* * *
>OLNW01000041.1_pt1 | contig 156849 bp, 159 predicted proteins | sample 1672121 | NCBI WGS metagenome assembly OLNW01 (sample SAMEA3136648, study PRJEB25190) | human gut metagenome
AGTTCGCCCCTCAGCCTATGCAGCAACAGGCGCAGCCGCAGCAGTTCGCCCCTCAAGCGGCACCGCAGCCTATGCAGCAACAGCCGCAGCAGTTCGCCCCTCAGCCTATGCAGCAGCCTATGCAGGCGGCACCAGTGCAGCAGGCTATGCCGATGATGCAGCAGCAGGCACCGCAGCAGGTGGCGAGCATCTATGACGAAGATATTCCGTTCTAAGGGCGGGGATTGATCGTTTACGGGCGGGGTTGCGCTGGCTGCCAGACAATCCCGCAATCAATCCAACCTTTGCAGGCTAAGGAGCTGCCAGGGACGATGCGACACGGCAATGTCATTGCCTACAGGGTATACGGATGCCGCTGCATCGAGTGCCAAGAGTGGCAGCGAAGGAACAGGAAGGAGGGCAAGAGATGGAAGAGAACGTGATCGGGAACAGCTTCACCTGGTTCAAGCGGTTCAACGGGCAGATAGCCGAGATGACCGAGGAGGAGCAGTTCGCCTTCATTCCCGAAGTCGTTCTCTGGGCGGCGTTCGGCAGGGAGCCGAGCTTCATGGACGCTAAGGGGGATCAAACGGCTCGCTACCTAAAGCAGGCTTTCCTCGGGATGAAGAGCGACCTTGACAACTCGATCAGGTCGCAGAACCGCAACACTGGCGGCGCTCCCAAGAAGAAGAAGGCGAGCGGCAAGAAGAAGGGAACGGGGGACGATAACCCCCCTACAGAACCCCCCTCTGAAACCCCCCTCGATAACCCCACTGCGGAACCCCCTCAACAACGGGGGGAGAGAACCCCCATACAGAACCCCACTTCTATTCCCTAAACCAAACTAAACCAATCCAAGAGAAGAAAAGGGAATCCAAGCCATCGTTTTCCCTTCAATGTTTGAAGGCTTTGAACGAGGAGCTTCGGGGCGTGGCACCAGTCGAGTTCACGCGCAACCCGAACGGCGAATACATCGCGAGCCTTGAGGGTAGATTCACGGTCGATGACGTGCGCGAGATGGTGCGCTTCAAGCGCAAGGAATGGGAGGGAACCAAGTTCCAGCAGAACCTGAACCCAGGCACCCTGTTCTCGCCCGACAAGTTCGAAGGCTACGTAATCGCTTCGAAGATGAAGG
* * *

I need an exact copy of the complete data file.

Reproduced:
>OLNW01000041.1_pt1 | contig 156849 bp, 159 predicted proteins | sample 1672121 | NCBI WGS metagenome assembly OLNW01 (sample SAMEA3136648, study PRJEB25190) | human gut metagenome
AGTTCGCCCCTCAGCCTATGCAGCAACAGGCGCAGCCGCAGCAGTTCGCCCCTCAAGCGGCACCGCAGCCTATGCAGCAACAGCCGCAGCAGTTCGCCCCTCAGCCTATGCAGCAGCCTATGCAGGCGGCACCAGTGCAGCAGGCTATGCCGATGATGCAGCAGCAGGCACCGCAGCAGGTGGCGAGCATCTATGACGAAGATATTCCGTTCTAAGGGCGGGGATTGATCGTTTACGGGCGGGGTTGCGCTGGCTGCCAGACAATCCCGCAATCAATCCAACCTTTGCAGGCTAAGGAGCTGCCAGGGACGATGCGACACGGCAATGTCATTGCCTACAGGGTATACGGATGCCGCTGCATCGAGTGCCAAGAGTGGCAGCGAAGGAACAGGAAGGAGGGCAAGAGATGGAAGAGAACGTGATCGGGAACAGCTTCACCTGGTTCAAGCGGTTCAACGGGCAGATAGCCGAGATGACCGAGGAGGAGCAGTTCGCCTTCATTCCCGAAGTCGTTCTCTGGGCGGCGTTCGGCAGGGAGCCGAGCTTCATGGACGCTAAGGGGGATCAAACGGCTCGCTACCTAAAGCAGGCTTTCCTCGGGATGAAGAGCGACCTTGACAACTCGATCAGGTCGCAGAACCGCAACACTGGCGGCGCTCCCAAGAAGAAGAAGGCGAGCGGCAAGAAGAAGGGAACGGGGGACGATAACCCCCCTACAGAACCCCCCTCTGAAACCCCCCTCGATAACCCCACTGCGGAACCCCCTCAACAACGGGGGGAGAGAACCCCCATACAGAACCCCACTTCTATTCCCTAAACCAAACTAAACCAATCCAAGAGAAGAAAAGGGAATCCAAGCCATCGTTTTCCCTTCAATGTTTGAAGGCTTTGAACGAGGAGCTTCGGGGCGTGGCACCAGTCGAGTTCACGCGCAACCCGAACGGCGAATACATCGCGAGCCTTGAGGGTAGATTCACGGTCGATGACGTGCGCGAGATGGTGCGCTTCAAGCGCAAGGAATGGGAGGGAACCAAGTTCCAGCAGAACCTGAACCCAGGCACCCTGTTCTCGCCCGACAAGTTCGAAGGCTACGTAATCGCTTCGAAGATGAAGG